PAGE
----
Numerical methods commonly used for simulations of turbomachinery flows are generally robust. However, in order to resolve complex flow structures they require rather fine grids. For complex configurations the generation of structured grids can be very time consuming. The generation of unstructured grids can be automated, although automatic generation of high quality grids is still a challenging task. As a consequence, it is preferred to use Discontinuous Galerkin methods, which are better suited for obtaining high-order solutions on coarse unstructured meshes.
So, our focus is the adaptation of a DG method to the requirements of the turbomachinery physics while preserving numerical efficiency. In this method it is mandatory to modify the discretization schemes for high-order elements at curved surfaces. Therefore, for cells adjacent to curved, solid walls the standard linear parameterization is replaced with a polynomial representation, taking into account additional points on the curved boundary. The integration of two-dimensional, non-reflecting boundary conditions into the DG framework is important to simulate the subsonic flow about a stator vane near midspan.
DG solver has been integrated into TRACE and successfully tested. The figure shows a conventional CFD mesh (left) and a DG mesh (right) with comparable prediction quality. Furthermore, the DG solver has been ported to run on Graphical Processing Units (GPUs). A fivefold decrease in computational time could be achieved, although substantial changes to the code were needed.
Time Integration Methods: Implicit Runge-Kutta
The simulation of unsteady flow phenomena in turbo machines demands robust and efficient time integration methods. They should be able to capture transient as well as periodic phenomena. BDF-methods (Backward-Difference-Formula) of second order are commonly used, because of they are easy to implement and robust. They are linear multistep methods and not suitable for high order methods. Such methods are A-stable only up to second order. On the contrary implicit Runge-Kutta (IRK)-methods as a single-step method can be extended to higher orders. In the flow solver TRACE such methods are implemented and tested. From this research work the importance of the L-stability becomes clear. L-stable methods provide a fast damping of oscillations.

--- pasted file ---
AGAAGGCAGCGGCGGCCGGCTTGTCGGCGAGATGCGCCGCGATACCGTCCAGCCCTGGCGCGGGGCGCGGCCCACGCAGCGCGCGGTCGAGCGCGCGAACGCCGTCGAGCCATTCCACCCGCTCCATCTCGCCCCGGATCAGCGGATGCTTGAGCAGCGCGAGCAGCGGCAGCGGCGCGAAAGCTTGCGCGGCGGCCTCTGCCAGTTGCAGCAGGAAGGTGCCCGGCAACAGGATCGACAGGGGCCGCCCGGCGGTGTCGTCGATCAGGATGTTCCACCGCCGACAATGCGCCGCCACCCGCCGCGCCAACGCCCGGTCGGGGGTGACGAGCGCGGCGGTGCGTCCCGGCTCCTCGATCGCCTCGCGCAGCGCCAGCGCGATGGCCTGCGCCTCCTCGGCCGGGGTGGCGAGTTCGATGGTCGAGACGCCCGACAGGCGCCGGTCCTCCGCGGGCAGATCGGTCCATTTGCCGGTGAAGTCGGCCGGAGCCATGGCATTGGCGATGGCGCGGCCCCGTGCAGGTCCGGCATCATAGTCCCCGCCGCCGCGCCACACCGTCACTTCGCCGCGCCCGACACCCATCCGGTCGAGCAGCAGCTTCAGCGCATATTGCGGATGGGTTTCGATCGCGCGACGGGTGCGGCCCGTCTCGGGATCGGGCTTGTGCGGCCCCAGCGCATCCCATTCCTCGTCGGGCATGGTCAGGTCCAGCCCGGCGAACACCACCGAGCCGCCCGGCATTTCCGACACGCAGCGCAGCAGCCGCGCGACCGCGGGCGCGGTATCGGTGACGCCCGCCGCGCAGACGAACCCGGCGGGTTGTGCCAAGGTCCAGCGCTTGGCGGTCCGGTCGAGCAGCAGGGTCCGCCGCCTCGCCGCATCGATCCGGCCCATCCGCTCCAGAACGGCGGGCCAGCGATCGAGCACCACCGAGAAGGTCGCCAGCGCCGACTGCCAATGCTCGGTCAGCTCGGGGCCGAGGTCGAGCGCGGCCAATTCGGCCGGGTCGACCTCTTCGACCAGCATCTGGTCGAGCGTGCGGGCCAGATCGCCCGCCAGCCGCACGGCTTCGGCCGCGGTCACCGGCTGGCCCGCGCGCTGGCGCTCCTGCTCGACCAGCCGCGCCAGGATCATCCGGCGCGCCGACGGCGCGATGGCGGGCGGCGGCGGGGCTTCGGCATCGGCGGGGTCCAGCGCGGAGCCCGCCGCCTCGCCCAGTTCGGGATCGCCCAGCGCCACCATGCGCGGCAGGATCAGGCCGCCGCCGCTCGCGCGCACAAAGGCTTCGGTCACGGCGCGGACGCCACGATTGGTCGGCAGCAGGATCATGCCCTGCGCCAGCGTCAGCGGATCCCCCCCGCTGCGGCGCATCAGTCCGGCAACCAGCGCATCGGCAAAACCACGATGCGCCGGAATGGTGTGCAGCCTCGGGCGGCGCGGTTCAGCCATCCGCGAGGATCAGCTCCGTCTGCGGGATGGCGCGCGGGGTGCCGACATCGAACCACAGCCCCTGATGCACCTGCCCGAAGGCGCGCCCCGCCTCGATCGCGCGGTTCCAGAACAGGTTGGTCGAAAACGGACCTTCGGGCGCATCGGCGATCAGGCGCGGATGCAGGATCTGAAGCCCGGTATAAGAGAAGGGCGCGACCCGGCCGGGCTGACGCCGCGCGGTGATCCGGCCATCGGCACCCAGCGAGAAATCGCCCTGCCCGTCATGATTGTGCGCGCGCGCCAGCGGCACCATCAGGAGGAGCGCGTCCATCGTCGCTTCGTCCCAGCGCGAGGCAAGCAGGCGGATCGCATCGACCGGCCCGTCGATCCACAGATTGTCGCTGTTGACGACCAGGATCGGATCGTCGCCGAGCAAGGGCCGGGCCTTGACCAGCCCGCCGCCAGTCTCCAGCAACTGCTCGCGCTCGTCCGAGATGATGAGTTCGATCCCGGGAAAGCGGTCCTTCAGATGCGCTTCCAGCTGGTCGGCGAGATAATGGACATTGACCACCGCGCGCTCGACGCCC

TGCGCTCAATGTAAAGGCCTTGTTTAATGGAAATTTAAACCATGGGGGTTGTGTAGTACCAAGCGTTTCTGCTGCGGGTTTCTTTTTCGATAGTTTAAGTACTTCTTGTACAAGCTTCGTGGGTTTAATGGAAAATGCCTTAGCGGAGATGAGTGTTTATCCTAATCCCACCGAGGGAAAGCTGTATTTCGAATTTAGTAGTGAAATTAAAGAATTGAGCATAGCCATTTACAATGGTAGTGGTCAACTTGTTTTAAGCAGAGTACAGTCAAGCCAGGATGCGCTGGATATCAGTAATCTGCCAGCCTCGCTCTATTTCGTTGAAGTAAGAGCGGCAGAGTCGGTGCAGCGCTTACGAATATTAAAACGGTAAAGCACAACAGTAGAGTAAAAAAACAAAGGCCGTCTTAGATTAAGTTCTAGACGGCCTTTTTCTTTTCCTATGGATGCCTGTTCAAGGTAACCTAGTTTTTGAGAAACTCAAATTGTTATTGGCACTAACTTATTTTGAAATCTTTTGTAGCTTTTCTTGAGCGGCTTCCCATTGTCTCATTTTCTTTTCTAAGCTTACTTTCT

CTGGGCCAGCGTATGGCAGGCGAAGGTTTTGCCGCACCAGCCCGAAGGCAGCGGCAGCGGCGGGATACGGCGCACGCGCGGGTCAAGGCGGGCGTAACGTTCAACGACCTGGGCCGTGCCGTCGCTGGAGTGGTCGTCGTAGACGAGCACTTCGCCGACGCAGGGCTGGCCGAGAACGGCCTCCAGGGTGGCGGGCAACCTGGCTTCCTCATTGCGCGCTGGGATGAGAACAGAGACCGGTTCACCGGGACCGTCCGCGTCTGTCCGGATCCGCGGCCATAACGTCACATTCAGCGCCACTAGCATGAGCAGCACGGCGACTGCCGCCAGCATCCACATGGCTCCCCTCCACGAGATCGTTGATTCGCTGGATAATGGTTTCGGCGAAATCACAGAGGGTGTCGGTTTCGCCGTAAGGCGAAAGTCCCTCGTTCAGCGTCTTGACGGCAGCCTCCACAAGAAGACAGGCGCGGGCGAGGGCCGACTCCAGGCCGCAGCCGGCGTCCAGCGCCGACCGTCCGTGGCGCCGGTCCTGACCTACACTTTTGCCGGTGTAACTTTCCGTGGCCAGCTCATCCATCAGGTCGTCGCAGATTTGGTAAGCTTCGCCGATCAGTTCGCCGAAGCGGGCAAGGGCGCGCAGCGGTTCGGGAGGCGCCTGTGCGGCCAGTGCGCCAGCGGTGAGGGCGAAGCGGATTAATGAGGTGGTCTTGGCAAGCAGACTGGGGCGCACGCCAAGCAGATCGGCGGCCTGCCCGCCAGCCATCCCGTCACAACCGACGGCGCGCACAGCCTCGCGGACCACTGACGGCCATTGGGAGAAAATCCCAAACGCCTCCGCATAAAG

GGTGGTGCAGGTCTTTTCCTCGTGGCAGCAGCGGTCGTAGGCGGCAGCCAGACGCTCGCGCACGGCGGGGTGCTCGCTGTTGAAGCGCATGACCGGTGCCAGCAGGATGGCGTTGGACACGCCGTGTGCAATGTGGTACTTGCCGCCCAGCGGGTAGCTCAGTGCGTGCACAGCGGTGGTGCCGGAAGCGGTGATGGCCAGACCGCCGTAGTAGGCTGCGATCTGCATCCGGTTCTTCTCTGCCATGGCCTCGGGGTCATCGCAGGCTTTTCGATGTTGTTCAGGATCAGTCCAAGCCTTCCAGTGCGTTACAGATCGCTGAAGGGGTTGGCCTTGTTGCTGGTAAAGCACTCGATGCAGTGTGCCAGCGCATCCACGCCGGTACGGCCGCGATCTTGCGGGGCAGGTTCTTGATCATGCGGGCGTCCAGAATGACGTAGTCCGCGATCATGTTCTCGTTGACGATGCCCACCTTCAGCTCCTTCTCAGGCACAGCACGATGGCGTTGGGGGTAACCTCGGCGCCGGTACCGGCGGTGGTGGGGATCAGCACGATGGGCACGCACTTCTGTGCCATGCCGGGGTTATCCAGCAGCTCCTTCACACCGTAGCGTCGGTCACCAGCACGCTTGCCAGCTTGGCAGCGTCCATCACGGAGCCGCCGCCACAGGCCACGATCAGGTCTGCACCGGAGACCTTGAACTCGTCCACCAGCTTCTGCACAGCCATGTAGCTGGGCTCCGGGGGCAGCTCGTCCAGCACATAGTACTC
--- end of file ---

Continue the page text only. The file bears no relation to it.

The effect of this characteristic is shown with the Linger problem. The results show the time evolution of a solution variable, calculated with two different time integration schemes. The solution with the A-stable Crank-Nicolson (CN)-method show strong overshoots with a very slow decay. In contrast to this, the L-stable IRK-method show a significant better agreement with the analytical solution and have no overshoots.
Error estimation and control of the time step size
Along with the excellent stability attributes of IRK-methods, they offer the possibility to estimate the error. The estimation is carried out with a second scheme with different order of accuracy integrated in the original one. The difference between the two solutions tents to an estimation of the local error of the main scheme. The calculation of the second embedded scheme means no additional evaluation. Only already known sub-stages are used. This way the additional expenses are marginal. The estimated error in the pressure is shown in the figure at an example of the laminar flow past a circular cylinder.
For a further improvement in efficiency of the time integration method an automated adjustment of the time step size is desirable. Algorithms to control the time step size optimize the time step based on the calculated error in the local time discretization. Based the error estimation an adaptive control of the time step size will integrate in TRACE. The use of a fixed number of time steps per period can be replaced with this method.
Application in aeroacoustics
To quantify the efficiency of IRK-methods we investigated the production and transmission of tonal noise in the UHBR fan-rig of the DLR. The interactions between the rotor wakes and the stators lead to a highly complex acoustic field, which is dominated by a couple of modes. A comparison with the simulated and measured amplitudes of the dominant upstream travelling modes is shown in the picture. The numbers next to the method names correspond to used number of time steps per period in the simulation.
Even with 32 time steps per period the IRK method is able the capture the dominant acoustic modes very well. The CN-method is also able to reproduce these modes. But only by the use of twice as many sub-iterations, because otherwise the simulation becomes unstable. In contract to these results the high numerical damping in the BDF-method leads to significant differences.